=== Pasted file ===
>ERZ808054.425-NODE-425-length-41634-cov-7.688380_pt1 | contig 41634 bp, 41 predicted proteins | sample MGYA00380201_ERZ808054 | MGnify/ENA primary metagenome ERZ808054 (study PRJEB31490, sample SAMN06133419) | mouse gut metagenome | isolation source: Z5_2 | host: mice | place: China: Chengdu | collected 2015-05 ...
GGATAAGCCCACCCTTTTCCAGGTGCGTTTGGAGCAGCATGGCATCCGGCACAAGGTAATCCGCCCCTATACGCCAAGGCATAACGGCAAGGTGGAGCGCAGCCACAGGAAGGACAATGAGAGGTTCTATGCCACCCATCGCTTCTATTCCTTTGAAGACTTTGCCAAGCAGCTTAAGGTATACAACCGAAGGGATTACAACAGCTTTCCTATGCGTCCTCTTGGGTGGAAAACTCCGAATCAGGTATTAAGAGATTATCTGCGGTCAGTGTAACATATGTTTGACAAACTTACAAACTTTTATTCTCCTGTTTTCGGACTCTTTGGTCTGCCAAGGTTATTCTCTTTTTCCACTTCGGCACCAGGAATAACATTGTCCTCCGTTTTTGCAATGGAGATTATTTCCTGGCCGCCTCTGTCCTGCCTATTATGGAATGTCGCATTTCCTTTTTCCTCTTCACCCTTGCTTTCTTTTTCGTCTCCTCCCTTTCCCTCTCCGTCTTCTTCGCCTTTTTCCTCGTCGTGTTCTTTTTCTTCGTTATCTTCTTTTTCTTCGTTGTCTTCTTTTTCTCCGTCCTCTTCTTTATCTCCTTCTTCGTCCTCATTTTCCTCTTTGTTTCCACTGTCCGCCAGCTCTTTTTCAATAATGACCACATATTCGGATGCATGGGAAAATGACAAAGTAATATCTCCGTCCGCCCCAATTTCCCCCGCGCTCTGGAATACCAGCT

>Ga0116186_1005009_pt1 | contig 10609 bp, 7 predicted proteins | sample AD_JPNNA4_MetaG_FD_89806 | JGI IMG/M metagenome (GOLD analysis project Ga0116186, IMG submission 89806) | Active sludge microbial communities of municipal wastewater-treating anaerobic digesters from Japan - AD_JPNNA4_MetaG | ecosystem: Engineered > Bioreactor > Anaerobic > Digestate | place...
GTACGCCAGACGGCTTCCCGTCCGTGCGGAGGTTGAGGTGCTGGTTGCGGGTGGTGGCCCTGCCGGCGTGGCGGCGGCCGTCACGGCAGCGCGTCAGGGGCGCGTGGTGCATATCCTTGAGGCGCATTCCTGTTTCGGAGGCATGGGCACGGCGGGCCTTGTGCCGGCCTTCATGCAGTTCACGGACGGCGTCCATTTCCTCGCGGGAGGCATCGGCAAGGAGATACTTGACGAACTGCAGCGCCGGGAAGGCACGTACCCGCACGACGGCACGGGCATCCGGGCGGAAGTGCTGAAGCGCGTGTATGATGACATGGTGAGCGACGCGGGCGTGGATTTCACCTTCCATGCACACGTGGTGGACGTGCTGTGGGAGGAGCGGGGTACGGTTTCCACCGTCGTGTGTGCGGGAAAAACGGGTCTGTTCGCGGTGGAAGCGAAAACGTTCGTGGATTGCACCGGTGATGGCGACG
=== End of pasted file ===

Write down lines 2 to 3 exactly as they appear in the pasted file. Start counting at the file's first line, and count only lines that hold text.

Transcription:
GGATAAGCCCACCCTTTTCCAGGTGCGTTTGGAGCAGCATGGCATCCGGCACAAGGTAATCCGCCCCTATACGCCAAGGCATAACGGCAAGGTGGAGCGCAGCCACAGGAAGGACAATGAGAGGTTCTATGCCACCCATCGCTTCTATTCCTTTGAAGACTTTGCCAAGCAGCTTAAGGTATACAACCGAAGGGATTACAACAGCTTTCCTATGCGTCCTCTTGGGTGGAAAACTCCGAATCAGGTATTAAGAGATTATCTGCGGTCAGTGTAACATATGTTTGACAAACTTACAAACTTTTATTCTCCTGTTTTCGGACTCTTTGGTCTGCCAAGGTTATTCTCTTTTTCCACTTCGGCACCAGGAATAACATTGTCCTCCGTTTTTGCAATGGAGATTATTTCCTGGCCGCCTCTGTCCTGCCTATTATGGAATGTCGCATTTCCTTTTTCCTCTTCACCCTTGCTTTCTTTTTCGTCTCCTCCCTTTCCCTCTCCGTCTTCTTCGCCTTTTTCCTCGTCGTGTTCTTTTTCTTCGTTATCTTCTTTTTCTTCGTTGTCTTCTTTTTCTCCGTCCTCTTCTTTATCTCCTTCTTCGTCCTCATTTTCCTCTTTGTTTCCACTGTCCGCCAGCTCTTTTTCAATAATGACCACATATTCGGATGCATGGGAAAATGACAAAGTAATATCTCCGTCCGCCCCAATTTCCCCCGCGCTCTGGAATACCAGCT

>Ga0116186_1005009_pt1 | contig 10609 bp, 7 predicted proteins | sample AD_JPNNA4_MetaG_FD_89806 | JGI IMG/M metagenome (GOLD analysis project Ga0116186, IMG submission 89806) | Active sludge microbial communities of municipal wastewater-treating anaerobic digesters from Japan - AD_JPNNA4_MetaG | ecosystem: Engineered > Bioreactor > Anaerobic > Digestate | place...